Effort to Clean Up Delaware Bay Fuel Spill Continues

delaware cleanup
Image courtesy USCG

Published Oct 26, 2020 1:32 PM by The Maritime Executive

The effort to clean up a bunker fuel spill on the Delaware Bay continues, more than a week after the first "patties" of semi-liquid sludge washed up on the shores of Broadkill Beach. The pollution has since spread to other beaches along the Delaware Bay and nearby Atlantic coastlines, according to the U.S. Coast Guard. 

As of Sunday, about 55 tons – enough to fill four large dumpsters – had been recovered. The U.S. Coast Guard and the Delaware Department of Natural Resources and Environmental Control are managing the effort, with assistance from private contractors. More than 100 people have been working on the cleanup operation over most of the last week

“The job of removing oil from our beaches is challenging and labor-intensive, but we’re making progress,” said DNREC Secretary Shawn Garvin. “Our teams are getting more and more of it off our beaches every hour, every day.”

Images courtesy USCG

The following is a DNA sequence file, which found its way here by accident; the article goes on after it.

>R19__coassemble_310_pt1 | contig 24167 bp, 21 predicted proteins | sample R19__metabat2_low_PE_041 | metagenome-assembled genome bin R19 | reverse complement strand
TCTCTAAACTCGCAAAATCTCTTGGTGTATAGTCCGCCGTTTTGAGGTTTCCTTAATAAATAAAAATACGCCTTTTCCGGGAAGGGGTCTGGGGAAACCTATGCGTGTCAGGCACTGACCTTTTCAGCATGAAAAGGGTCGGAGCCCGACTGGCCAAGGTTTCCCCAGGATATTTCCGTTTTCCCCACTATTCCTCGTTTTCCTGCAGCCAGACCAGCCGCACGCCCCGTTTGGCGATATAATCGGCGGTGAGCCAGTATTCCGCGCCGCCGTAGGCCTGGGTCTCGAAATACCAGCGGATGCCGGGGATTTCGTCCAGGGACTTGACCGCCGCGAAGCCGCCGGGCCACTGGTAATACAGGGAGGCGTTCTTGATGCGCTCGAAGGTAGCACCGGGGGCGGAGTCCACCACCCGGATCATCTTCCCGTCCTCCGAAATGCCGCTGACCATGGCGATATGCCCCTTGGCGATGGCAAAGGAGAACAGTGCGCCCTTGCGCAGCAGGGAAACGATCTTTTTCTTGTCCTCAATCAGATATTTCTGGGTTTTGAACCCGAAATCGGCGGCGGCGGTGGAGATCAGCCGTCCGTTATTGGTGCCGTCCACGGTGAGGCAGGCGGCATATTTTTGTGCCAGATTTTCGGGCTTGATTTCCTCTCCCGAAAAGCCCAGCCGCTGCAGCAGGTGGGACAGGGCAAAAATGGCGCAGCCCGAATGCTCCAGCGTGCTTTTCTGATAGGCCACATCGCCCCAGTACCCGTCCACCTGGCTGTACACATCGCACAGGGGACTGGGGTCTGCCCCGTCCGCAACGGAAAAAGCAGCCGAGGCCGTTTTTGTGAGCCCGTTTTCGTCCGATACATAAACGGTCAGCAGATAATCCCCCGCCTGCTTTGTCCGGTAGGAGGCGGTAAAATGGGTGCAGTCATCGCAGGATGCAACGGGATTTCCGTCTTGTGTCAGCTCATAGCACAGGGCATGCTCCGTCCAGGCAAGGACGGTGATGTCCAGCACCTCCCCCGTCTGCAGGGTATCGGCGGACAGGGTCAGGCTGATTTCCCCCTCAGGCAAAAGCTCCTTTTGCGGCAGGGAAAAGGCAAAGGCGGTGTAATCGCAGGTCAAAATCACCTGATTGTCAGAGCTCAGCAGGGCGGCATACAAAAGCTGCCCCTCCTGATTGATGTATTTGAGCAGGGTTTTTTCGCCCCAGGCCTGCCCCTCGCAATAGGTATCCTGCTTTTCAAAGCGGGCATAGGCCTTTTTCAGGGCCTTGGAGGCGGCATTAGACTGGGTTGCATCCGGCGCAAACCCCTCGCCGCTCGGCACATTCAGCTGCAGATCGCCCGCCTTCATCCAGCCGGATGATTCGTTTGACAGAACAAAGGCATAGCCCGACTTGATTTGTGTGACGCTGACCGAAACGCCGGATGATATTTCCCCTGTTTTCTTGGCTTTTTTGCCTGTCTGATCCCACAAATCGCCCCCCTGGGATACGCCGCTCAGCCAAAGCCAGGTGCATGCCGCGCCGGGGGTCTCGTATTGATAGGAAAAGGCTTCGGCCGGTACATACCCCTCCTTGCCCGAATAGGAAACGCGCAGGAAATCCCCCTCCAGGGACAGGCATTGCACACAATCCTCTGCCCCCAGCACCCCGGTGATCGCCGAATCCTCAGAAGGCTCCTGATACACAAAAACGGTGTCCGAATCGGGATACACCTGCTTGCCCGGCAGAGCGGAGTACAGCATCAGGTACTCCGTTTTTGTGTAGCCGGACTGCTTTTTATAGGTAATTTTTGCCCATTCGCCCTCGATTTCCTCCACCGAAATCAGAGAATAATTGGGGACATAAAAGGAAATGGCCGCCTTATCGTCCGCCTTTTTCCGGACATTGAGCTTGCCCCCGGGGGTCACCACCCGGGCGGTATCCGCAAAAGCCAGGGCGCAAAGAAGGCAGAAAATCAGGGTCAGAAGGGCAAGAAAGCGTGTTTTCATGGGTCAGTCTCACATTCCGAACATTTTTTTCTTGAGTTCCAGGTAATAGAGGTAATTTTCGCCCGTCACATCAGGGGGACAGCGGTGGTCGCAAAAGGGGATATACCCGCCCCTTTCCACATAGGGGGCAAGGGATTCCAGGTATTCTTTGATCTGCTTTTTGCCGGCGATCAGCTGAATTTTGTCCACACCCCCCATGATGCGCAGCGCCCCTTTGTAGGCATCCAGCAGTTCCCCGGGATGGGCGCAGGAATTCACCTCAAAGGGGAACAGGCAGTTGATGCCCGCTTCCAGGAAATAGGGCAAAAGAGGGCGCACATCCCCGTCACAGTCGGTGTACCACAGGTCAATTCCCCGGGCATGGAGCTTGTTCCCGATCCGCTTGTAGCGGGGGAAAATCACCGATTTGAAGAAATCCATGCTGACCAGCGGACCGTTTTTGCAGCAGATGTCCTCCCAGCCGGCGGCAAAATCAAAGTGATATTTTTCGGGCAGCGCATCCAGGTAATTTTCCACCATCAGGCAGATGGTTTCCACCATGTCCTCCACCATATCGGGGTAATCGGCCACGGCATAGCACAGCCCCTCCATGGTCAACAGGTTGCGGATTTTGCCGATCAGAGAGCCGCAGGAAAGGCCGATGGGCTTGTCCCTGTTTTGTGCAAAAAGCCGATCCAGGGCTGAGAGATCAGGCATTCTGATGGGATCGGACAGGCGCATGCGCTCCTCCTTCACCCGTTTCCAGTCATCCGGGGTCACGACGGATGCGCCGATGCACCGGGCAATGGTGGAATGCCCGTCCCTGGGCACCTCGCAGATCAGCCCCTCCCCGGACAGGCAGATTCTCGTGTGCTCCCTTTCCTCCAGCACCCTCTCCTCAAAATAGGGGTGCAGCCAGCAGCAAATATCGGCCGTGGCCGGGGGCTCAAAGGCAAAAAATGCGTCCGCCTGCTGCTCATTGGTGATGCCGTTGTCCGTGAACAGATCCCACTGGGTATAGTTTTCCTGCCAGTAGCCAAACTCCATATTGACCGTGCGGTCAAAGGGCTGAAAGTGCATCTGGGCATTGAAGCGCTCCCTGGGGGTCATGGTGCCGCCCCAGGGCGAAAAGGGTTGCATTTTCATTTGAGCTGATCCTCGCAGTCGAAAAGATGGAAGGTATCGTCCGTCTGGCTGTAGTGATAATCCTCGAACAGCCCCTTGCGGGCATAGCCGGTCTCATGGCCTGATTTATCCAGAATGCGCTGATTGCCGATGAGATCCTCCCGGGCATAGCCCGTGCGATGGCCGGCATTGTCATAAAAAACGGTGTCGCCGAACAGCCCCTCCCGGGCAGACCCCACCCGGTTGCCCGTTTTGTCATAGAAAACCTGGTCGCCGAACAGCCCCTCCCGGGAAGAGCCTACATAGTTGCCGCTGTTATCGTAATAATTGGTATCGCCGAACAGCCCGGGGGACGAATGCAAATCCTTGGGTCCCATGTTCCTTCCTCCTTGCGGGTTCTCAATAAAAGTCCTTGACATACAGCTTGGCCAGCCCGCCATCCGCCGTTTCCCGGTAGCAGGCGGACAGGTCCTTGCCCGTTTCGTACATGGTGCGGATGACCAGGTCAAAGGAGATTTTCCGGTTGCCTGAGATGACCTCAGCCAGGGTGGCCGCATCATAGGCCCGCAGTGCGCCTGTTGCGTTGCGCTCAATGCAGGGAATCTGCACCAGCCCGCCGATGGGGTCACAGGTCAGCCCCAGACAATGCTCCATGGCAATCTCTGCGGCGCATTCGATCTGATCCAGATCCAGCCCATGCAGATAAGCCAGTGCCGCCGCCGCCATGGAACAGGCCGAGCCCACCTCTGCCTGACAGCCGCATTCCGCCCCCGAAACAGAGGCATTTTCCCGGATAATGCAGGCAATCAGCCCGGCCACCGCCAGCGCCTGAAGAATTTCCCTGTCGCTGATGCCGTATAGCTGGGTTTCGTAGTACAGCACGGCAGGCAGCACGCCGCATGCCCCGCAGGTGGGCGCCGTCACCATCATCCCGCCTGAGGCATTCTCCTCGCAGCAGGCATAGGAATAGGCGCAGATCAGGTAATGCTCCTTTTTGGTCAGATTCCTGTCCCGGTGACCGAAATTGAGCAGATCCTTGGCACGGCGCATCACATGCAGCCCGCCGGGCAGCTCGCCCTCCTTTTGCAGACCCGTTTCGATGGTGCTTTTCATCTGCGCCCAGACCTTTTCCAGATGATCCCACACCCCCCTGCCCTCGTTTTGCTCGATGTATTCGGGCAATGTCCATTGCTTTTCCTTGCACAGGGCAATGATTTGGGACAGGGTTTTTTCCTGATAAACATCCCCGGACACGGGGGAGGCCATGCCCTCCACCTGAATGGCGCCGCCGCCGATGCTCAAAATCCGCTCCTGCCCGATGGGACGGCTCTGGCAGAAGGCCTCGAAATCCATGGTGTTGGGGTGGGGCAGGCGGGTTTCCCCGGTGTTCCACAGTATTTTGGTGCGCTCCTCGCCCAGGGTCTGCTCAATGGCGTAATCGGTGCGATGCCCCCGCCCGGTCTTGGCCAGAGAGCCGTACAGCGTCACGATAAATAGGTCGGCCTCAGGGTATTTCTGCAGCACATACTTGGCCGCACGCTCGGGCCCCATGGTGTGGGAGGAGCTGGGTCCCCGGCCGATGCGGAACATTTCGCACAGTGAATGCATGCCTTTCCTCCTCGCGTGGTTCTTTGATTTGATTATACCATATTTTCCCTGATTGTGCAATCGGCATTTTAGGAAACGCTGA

Surveys over the weekend found small amounts of oil and oiled debris between the town of Slaughter Beach and the north side of Indian River Inlet, 25 miles to the southeast. Advisories are also in effect for Fowler Beach, Prime Hook Beach, Broadkill Beach, Lewes, Cape Henlopen State Park, Rehoboth Beach and Dewey Beach. Lewes and Dewy Beach have temporarily closed their beaches due to the pollution.  

“Our crews and technology are yielding positive results,” said Lt. Cmdr. Fredrick Pugh, the federal incident commander for the response. “We're seeing a lot of this pollutant coming off of our beaches by the ton and that feels like a high level of productivity, but we're not letting up.”

The unified command has also received more than 60 reports of oiled birds, and a regional non-profit is investigating and treating affected wildlife. 

The source of the pollution is not yet known, but initial analysis shows that it is heavy fuel oil. Lab "fingerprinting" of the fuel's composition may help officials to determine the source vessel. Based on the quantity found on shore, DNREC has estimated the size of the spill at about 200 gallons.